Integrative Medicine is defined as follows:
Integrative Medicine is a healing-oriented medicine that takes account of the whole person (body, mind and spirit), including all aspects of function and lifestyle. It emphasizes the therapeutic relationship and makes use of all appropriate therapeutic approaches, health care professionals and disciplines, in an evidence-based approach
The National Centre for Complementary and Alternative Medicine (CAM) at the US National Institute of Health defines integrative medicine as:
It is a form of medicine which “combines mainstream medical therapies with CAM therapies that are based on scientific evidence of safety and effectiveness”.
The Consortium of Academic Centers for Integrative Medicine defines it as follows:
Integrative Medicine is medicine that reaffirms the importance of the relationship between practitioner and patient, focuses on the whole person, is informed by evidence, and makes use of all appropriate therapeutic approaches, health care professionals and disciplines (conventional and complementary) to achieve optimal health and healing.
Important principles of integrative medicine are:
Recognition that good medicine should be based on good science whilst being inquiry driven and open to new paradigms
Use of broader concepts of promotion of health and prevention of illness as well as treatment of disease
Appropriate use of conventional and alternative methods to facilitate the body’s innate healing response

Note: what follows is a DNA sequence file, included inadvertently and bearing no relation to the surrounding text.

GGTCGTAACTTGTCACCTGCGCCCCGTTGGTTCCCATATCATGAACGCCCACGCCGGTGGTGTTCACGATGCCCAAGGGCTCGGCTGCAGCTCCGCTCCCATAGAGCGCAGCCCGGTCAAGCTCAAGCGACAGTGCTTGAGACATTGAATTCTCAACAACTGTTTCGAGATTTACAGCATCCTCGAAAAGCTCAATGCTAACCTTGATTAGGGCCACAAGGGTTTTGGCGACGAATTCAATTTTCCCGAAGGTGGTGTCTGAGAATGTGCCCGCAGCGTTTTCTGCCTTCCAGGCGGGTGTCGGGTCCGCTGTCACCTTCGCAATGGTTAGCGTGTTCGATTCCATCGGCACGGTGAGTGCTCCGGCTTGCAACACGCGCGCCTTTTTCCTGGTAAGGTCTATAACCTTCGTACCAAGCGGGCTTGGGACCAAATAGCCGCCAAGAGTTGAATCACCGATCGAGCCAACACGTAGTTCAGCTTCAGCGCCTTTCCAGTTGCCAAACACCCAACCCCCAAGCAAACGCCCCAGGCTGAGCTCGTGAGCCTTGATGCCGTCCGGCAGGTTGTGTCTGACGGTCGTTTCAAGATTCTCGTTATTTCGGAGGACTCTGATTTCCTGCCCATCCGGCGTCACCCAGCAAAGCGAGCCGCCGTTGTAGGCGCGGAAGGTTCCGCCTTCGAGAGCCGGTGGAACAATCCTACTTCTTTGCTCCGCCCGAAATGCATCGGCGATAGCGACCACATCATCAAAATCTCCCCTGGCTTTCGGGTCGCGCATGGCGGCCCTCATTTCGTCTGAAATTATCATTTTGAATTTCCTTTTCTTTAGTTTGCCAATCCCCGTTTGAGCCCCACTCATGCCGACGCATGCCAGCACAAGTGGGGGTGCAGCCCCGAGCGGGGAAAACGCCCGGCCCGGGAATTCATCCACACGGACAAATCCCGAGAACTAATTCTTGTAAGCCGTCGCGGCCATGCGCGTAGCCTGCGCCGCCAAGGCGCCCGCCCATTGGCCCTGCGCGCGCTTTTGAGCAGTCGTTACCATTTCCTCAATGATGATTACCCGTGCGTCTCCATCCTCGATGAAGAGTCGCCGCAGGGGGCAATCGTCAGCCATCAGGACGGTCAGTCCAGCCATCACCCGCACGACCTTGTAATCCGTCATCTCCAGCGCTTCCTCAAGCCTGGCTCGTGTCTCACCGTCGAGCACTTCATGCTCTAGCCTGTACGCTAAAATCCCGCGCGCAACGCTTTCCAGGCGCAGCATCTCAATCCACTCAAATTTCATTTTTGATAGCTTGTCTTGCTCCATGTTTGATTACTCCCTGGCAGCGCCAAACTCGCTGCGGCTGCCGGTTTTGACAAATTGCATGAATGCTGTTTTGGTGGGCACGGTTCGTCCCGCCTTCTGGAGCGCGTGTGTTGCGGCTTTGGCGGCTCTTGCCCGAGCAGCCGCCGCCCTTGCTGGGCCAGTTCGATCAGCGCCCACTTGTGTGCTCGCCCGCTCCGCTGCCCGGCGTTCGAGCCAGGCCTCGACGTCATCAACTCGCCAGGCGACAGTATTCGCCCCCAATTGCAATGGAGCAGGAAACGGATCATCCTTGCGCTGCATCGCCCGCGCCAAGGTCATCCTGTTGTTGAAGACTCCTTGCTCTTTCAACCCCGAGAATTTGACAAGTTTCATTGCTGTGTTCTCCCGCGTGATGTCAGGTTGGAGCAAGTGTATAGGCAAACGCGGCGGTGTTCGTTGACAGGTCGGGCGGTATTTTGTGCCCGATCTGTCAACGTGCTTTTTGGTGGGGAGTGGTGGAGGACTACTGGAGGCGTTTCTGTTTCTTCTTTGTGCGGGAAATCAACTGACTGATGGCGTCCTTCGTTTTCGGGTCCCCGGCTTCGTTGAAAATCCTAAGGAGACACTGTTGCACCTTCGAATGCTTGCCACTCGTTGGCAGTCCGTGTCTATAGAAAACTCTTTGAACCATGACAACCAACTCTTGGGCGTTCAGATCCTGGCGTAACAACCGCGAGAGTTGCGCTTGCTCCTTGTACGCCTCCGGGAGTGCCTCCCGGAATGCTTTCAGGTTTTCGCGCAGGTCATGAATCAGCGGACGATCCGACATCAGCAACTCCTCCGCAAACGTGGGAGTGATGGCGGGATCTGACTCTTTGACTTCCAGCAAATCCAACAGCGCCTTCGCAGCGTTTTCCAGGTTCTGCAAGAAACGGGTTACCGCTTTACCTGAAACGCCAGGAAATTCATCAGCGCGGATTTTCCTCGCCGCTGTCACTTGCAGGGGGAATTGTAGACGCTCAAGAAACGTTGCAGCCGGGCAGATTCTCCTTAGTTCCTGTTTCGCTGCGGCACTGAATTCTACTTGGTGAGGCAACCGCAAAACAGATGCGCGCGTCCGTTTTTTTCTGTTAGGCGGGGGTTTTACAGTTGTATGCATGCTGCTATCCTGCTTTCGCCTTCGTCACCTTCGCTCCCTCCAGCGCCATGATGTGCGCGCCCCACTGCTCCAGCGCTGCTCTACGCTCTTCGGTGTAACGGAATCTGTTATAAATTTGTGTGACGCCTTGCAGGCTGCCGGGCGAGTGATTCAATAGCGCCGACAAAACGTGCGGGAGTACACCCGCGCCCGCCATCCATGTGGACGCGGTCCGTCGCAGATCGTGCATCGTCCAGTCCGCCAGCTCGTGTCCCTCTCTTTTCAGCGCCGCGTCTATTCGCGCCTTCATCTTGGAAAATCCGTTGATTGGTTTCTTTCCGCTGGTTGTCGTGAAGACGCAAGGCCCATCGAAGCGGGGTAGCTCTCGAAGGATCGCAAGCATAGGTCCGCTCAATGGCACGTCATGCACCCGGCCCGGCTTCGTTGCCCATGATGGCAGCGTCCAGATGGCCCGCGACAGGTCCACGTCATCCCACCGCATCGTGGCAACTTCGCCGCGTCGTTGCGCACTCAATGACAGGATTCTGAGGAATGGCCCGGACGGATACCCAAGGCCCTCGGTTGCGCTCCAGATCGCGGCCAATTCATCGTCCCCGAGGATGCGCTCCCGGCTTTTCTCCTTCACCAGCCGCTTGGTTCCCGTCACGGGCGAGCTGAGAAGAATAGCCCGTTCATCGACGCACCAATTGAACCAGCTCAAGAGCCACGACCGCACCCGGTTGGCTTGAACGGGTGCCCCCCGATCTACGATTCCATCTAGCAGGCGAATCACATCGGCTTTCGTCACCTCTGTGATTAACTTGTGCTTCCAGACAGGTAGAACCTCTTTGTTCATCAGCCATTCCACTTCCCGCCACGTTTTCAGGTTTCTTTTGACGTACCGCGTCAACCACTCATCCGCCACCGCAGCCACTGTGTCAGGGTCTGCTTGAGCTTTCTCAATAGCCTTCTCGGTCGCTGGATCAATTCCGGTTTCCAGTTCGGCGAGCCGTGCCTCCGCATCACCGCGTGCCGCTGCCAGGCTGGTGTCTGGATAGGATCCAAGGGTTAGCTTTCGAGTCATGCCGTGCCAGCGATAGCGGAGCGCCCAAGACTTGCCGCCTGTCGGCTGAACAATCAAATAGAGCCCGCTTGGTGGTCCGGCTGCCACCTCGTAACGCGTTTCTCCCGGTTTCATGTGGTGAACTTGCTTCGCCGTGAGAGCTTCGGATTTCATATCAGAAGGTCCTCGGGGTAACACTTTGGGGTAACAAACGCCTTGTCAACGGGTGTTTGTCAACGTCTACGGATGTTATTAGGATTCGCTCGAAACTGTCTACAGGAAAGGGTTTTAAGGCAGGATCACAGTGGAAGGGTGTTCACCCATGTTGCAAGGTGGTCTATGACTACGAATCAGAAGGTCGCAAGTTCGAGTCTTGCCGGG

Consideration of all factors that influence health, wellness and disease, including body, mind, spirit, nutrition, environment and community influences
A philosophy that neither rejects conventional medicine nor accepts alternative therapies uncritically
Use of natural, less invasive interventions whenever possible
Training of practitioners to be role models of health and healing and committed to the process of self-exploration and self-development
A partnership between patient and practitioner in the process of healing
Integrative Medicine attempts to combine the very best of both conventional and CAM therapies to offer patients a comprehensive management plan that is designed specifically for them by a practitioner, who is cognizant of them as a human being within a larger context.
Chronic disease is often complex. Several modalities usually have to be employed to achieve good results. Drugs that can be used to reduce the symptoms are often ineffective and can cause more problems. An integrative approach in these situations can provide relief and support the body’s own innate healing response.
The symptoms of the disease are the messengers that alarm us of the imbalance or state of dis-ease. It is the signals that the Life Force or Vital Force (innate healing potential) sends out when threatened. If we ignore or eliminate the messenger the disease process is driven to a deeper level in the body. We can not cure chronic diseases by suppressing the symptoms.
True healing occurs when the person has regained a sense of health and vitality, without the continued need of medicine or supportive interventions.